- There may evolve an app to move you between the different plans according to your context : With all new technologies come innovation and change. It’s often the arrival of more third parties which stimulate that. We anticipate this will be the case when it comes to the large scale take up of the e-SIM. Companies such as Apple, which have a track record when it comes to creating useful Apps, may come out with one which will allow you to move between network providers, based on how much mobile data you are using, and what your best available plan is, for example.
- You won’t buy phones from the phone companies any more :
It seems extremely likely that hardware purchases (phones and smart watches included) will be done more independently in an eSIM world, than they have been in the past. Purchasing a device from an Australian supplier like MobileCiti and adding a SIM is often cheaper than buying a device under contract. If you don’t need to go to your phone company to get a SIM, you don’t need to get your phone from them either.
The eSIM will change every one of these steps
The eSIM will change every single one of the above steps . With the next generation of smartphones, tablet devices and watches being introduced featuring eSIM technologies, life is going to get a lot easier and it could shake the entire telco industry up.
- Dealing with your phone company will be an entirely digital experience :
eSIMs will allow users to switch network service providers in real time, from inside their smartphone or other enabled device, all with only a few taps of their fingers. E-SIMs will allow far more people in Australia to be connected and online, it will allow users to be more mobile. The nature of the entirely digital aspect of the soft SIM will also no doubt change the way in which we interact with our service providers. It could result in the closure of a large number of traditional retail stores.
- Fewer Telstra (and other operator) retail stores :
It’s almost certain that the e-SIM will move services digital, further increasing towards being more online, more automated and more mobile. There will be an increased focus on self-service and using applications to monitor your usage, rather than calling up a call center or going into a physical store to seek customer service. It’s much cheaper for the phone carriers to push for this more digital direction as it saves them money and gives customers exactly what they want.
The eSIm is likely to change telco processes in the same way that their self service apps have changed the banking process. Rather than going into a physical bank branch, to make customer inquiries, or pay our utility bills, third party tools now to help you manage your spend. In the future we may be able to manage our data for our phones, in the way Pocketbook helps you manage your financial matters.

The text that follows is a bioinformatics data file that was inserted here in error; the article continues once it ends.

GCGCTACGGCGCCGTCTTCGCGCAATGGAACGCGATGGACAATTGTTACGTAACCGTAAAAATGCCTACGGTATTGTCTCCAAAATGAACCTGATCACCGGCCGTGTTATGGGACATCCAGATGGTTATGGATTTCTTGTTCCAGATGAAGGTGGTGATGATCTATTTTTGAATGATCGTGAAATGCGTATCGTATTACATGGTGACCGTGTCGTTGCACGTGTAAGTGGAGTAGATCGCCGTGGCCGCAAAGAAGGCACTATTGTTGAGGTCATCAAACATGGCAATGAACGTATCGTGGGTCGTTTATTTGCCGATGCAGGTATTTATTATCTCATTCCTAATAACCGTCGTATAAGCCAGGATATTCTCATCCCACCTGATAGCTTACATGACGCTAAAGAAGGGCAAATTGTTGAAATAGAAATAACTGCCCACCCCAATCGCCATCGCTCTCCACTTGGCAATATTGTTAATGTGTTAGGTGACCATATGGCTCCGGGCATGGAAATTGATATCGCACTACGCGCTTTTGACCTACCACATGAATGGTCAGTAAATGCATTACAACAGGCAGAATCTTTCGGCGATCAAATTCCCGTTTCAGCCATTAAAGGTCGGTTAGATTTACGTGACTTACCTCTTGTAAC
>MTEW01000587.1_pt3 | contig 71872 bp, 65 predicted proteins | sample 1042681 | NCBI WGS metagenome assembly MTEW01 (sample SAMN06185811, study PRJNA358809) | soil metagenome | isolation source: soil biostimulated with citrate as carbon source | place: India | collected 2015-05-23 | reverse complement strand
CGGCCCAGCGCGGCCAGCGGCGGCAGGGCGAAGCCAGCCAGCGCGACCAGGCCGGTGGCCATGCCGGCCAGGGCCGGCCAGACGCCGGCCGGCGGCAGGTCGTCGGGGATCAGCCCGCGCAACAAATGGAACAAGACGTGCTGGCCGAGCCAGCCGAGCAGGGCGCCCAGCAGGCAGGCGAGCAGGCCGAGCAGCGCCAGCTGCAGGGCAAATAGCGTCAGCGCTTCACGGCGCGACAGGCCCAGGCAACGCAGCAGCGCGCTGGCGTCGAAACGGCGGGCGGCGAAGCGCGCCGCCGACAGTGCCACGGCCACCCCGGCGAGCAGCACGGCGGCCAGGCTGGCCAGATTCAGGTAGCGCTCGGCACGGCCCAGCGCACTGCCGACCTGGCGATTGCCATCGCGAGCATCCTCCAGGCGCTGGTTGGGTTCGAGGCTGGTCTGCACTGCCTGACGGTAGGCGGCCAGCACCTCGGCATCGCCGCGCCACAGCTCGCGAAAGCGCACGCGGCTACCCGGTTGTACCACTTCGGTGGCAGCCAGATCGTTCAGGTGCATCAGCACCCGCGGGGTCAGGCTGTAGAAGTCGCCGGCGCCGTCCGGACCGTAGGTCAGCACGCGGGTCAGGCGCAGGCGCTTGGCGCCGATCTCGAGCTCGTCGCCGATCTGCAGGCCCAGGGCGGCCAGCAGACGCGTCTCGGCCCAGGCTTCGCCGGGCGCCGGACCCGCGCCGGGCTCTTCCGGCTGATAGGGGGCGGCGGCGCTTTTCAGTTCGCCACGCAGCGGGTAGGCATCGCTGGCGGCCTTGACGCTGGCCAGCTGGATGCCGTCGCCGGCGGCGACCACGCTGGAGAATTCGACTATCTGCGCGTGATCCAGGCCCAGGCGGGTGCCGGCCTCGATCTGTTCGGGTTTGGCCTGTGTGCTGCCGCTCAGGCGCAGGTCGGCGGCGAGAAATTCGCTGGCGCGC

Users might end up with multiple eSIMS, as we’ve said, even in one phone. Plus a SIM in your car. And maybe your kids backpack so you know where he or she is. Finding a way to manage data across them, adding more to some sims when required or throttling / stopping data, will all become far more common.
Summing up the eSIM and its impact
Apple has always been an instigator for change, whichever industry it touches. It seems likely that Apple, and others, will continue to have a far greater role in and control of, each of the previously telco owned stages we’ve outlined above, than was the case previously. Apple have legions of loyal fans for their products. The first use of the eSIM, being in an Apple device, will make up such a proportion of the market that their decision is likely to bring the eSIM issue to the fore and start the avalanche.
In the future, despite their denial that they want to become a phone company, we can see that happening too. Apple like to own the entire end to end experience for their products. It could very well be the case that they broker agreements with Vodafone, Telstra and other major networks and offer Apple users access to ‘Apple plans’ on those networks, from any eSIM enabled device. If they manage to pull this off and link it with better tools to manage voice, SMS, data and international call usage, Apple will have done to telco what they’ve done to so many other industries : Digitised it. We’ve seen this before in hotels with AirBnB and taxis with Uber. Now we’re seeing it in telcos too.
Purple, AirBNB and Uber have redefined the industries to which they were introduced. Now far more digital, they are harbingers of what the eSIM could lead to for phone plans :https://www.entrepreneur.com/article/273650